|Edward Theophilus Nelson was born 22 October 1874 in Georgetown, British Guiana (now Guyana) where his father Philip was a builder. He was educated at St. Philips School, Demerara and came to Oxford in 1898 to read law at St. John’s College (the wealthiest college in Oxford, with estates stretching to Cambridge). In 1900, his second year, he was elected Secretary to Oxford Union and was nominated as Treasurer in 1900 by Raymond Asquith, the son of Herbert Asquith. He held the position for 1900/01, which post has been held three Prime Ministers. On 31 March 1900 he received a telegram from Georgetown’s Argosy who cabled their congratulations. There are two group photographs of him at Oxford. In 1901 he was living in Eltham, London and graduated in 1902. He was called to the Bar at Lincoln’s Inn in 1904, probably the first West Indian to be called to the English Bar. He was living at Beech Holme, Stamford Road, Bowdon in 1906 then 2 Laurel Bank, Stamford Road in 1907 probably as a lodger. He moved to Cecil House (now 47/49) Cecil Road, Hale in 1909 after splitting it into two houses. He remained there for the rest of his life and attended St. Peter’s Church. He had a legal practice at 78 King Street, Manchester and in 1910 was defence barrister in a dramatic case at Dukinfield, Cheshire, the murder of George Harry Storrs who was stabbed 15 times on 1 November 1909. The case was known as the ‘Gorse Hall Murder’, later the ‘Stalybridge Murder’. Edward first appeared at Duckinfield Magistrates Court for Cornelius Howard who was subsequently acquitted by jury at Chester. Edward then successfully defended a second accused, Mark Wilde. The experienced Mr Nelson successfully argued in court that if the only witnesses to the intrusion at Gorse Hall were convinced that Cornelius Howard was the murderer, then their identification of Wilde as the murderer must be ignored; and that if there was any reasonable doubt about Wilde, he must be acquitted. After only 50 minutes, the jury agreed with the barrister and Wilde was found not guilty. There is a portrait of Edward as Wilde’s barrister at the Chester trial in the Stalybridge Reporter of 29 October 1910. In 1919 Edward was retained by the London-based African Progress Union to defend 15 Liverpool Black Men charged with riotous assembly and assault in the aftermath of the race riots in Liverpool in the summer of 1919. 700 Black men and their families had been removed from their homes. The local paper said that he had conducted the defence ‘with great clearness and ability’. Edward was well known in legal circles in Lancashire and Cheshire and frequently appeared on cases at the Assize Courts as well as in Petty Sessions and County Courts. Some of his more important cases reached English Law Reports and can be accessed on CD-ROM. In March 1913 Edward stood for West Ward of Hale Urban District Council as a Conservative candidate and was successful with 224 votes against his opponent’s 91. There is a report in the Altrincham Guardian of 28 March 1913. He remained a councillor with Hale until his death in 1940. He was elected Chairman of the Lighting, Hackney Carriage and Fire Committee in 1913. Edward was deeply interested in literature and was elected as Chairman of the Library Committee from 1921 to 1939. He was Chairman of the Council in 1917/18 and 1937/38 and part of 1939, and was generally a prominent figure in the public life of Hale. An authority on rating and valuation he was chairman of Hale Council’s Rating and Valuation Committee since its inception and was the first representative of Hale on the County Valuation Committee and its chairman from 1936 to his death. He was also first Chairman of the Cheshire Urban District Councils’ Association and a member of the District Councils’ Association of Great Britain. He was a recognised authority on Local Government and understood the legal aspects. He was a small, quiet and modest man and was clearly very popular. His colleagues respected his friendship, his depth of knowledge, his considerable ability and his fairness. He was a member of Hale Cricket Club which was associated with St. Peter’s Church and played behind Hale Chapel, Hale Barns. He also played for Bowdon at South Downs Road. There are several a photographs of him held by Hale Civic Society. He died on 3 August 1940 aged 66, (newspaper reports say 62) with the service at St. Peter’s Church, Hale. He was buried in Altrincham Cemetery, Hale, witnessed by a large group of local worthies and his daughter Maisie and his niece Vera. In 1942 Edward’s sister Jane Nelson was living at 47 Cecil Road and in 1974 Onasie A Nelson, possibly another sister. He married but nothing is known of his wife-they may have separated. They had a daughter Maisie (May) who lived at 47 Cecil Road and who died 21 June 1984 when an oil painting of Edward and some of his furniture were sold locally for £4,900. Edward’s Deaths Register reference is Bucklow 8a 470, cemetery plot C4 where Maisie was also buried in 1984, where the stone is black. There is an obituary of him in the Manchester Guardian of 5 August 1940 and the Sale Guardian of 9 August 1940. There is a more substantial biography of ET Nelson by Jeffrey P Green in New Community Volume 12 Number 1 1984 and a book by Jonathan Goodman covers the stabbing of George Harry Storrs.|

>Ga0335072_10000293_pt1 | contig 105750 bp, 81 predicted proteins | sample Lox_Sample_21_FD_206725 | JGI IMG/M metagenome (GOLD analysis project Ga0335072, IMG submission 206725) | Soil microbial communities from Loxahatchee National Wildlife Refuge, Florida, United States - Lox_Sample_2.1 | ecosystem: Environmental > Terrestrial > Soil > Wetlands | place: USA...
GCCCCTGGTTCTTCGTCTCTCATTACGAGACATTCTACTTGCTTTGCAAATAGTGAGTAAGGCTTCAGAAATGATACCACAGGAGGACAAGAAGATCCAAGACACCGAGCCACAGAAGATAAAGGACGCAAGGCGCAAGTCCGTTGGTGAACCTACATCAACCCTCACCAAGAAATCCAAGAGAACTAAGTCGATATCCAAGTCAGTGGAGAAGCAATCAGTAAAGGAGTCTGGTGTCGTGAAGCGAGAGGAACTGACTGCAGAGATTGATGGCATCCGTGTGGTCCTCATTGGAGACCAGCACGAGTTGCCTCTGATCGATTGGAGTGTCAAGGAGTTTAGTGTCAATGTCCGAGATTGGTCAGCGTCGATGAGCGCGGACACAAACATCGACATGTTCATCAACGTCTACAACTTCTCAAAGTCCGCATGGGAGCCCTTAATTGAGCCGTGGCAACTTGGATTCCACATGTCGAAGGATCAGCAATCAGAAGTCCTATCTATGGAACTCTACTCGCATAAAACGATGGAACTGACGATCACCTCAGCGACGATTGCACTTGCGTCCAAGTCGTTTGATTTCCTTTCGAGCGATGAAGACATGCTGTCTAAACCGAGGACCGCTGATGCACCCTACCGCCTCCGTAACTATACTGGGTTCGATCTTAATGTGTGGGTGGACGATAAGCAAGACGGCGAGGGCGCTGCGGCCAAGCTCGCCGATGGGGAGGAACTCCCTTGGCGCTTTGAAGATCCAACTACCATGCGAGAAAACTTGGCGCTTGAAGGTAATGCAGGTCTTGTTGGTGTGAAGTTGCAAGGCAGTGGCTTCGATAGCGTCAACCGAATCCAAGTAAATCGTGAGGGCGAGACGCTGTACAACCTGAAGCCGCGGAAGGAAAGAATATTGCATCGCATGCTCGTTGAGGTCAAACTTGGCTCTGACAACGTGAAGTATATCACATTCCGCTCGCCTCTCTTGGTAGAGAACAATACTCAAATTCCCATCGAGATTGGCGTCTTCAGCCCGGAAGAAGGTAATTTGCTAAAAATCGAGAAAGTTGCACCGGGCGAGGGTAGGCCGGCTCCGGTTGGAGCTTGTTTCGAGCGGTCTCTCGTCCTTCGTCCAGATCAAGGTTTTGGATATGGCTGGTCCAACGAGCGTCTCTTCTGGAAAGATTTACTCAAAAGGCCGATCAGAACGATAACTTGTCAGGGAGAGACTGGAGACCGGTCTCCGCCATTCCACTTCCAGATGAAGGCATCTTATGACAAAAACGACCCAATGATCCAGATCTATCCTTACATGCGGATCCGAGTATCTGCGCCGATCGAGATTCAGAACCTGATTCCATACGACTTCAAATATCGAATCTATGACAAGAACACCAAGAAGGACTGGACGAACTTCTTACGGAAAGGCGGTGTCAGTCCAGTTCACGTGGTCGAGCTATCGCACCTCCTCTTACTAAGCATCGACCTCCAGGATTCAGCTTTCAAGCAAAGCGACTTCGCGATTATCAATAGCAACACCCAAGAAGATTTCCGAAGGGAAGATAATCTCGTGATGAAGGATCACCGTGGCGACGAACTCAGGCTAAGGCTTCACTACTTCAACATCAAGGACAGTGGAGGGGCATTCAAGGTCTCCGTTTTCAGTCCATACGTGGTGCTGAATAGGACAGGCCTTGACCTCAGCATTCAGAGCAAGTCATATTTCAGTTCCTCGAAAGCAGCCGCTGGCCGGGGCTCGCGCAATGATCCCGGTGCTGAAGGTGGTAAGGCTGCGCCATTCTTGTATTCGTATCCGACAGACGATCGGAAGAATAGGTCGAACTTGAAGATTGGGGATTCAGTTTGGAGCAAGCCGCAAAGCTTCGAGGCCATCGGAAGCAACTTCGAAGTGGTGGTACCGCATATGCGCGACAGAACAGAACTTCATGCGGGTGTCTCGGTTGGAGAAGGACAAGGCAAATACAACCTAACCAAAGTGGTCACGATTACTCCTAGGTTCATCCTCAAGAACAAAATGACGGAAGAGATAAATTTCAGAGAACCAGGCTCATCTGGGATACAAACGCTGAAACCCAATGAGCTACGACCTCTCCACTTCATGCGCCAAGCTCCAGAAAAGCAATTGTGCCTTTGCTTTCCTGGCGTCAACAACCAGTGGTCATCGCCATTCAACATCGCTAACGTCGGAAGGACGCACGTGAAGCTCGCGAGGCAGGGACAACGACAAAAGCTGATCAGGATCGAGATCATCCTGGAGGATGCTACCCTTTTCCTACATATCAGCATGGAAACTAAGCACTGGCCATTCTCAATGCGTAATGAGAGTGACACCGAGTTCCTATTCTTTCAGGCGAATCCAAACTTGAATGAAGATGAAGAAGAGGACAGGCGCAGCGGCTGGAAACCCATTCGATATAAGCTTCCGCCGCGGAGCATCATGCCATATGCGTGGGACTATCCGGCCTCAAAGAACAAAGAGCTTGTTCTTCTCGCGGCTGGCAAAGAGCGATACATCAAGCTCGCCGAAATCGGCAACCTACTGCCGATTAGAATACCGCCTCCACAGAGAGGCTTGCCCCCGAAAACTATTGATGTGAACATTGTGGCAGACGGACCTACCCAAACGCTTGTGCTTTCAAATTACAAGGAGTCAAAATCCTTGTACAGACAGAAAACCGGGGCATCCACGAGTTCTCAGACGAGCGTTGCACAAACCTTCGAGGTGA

Knowledge of now vanished dwellings in Hale depends on the researches of John Owen (known as ‘Old Mortality’) in the 1870s and Tarbolton in the 1900s. John was born in Bolton in 1815 and sadly died in the Stockport Workhousein in 1902. A successful corn dealer in the Stretford Road: he retired early and devoted the rest of his life to antiquarian pursuits: copying gravestones and memorial inscriptions (which earned him the nickname of ‘Old Mortality’), parish registers, sale notices and every kind of document with a bearing on the history of Manchester and its environs. Owen lived mostly in Manchester, Stretford and Sale, but always took an interest in the more outlying areas, and from 1874 to 1876 lodged at the Lower Buttery House, Davenport Green, Hale. Owen married twice and had several children. While he was at Lower Buttery House an ancient footpath led from the house across Shay Lane and came out on the Wilmslow Road opposite Prospect House. Just west of Prospect House was a provision shop which Owen used. The lower end of the footpath had been closed by the Brooks when they began to make their great tree-lined avenue, but Owen constantly went along it, having discovered that there had been no magistrates’ order for the closure. He let it be known that he would proceed against anyone who attempted to interfere with him and defend any action for trespass and was left unmolested. He had a great interest in what would now be called vernacular architecture and sketched hundreds of old buildings, many of which have now been pulled down. His drawings are often the only record of their appearance. He wrote many newspaper articles, but never published a book. Nevertheless, even within his own lifetime, the eighty-odd volumes of his notes, sketches and cuttings had become a quarry from which other authors drew their information. These volumes are deposited in the Manchester Central Reference Library and available on microfilm and many of the sketches in digital form.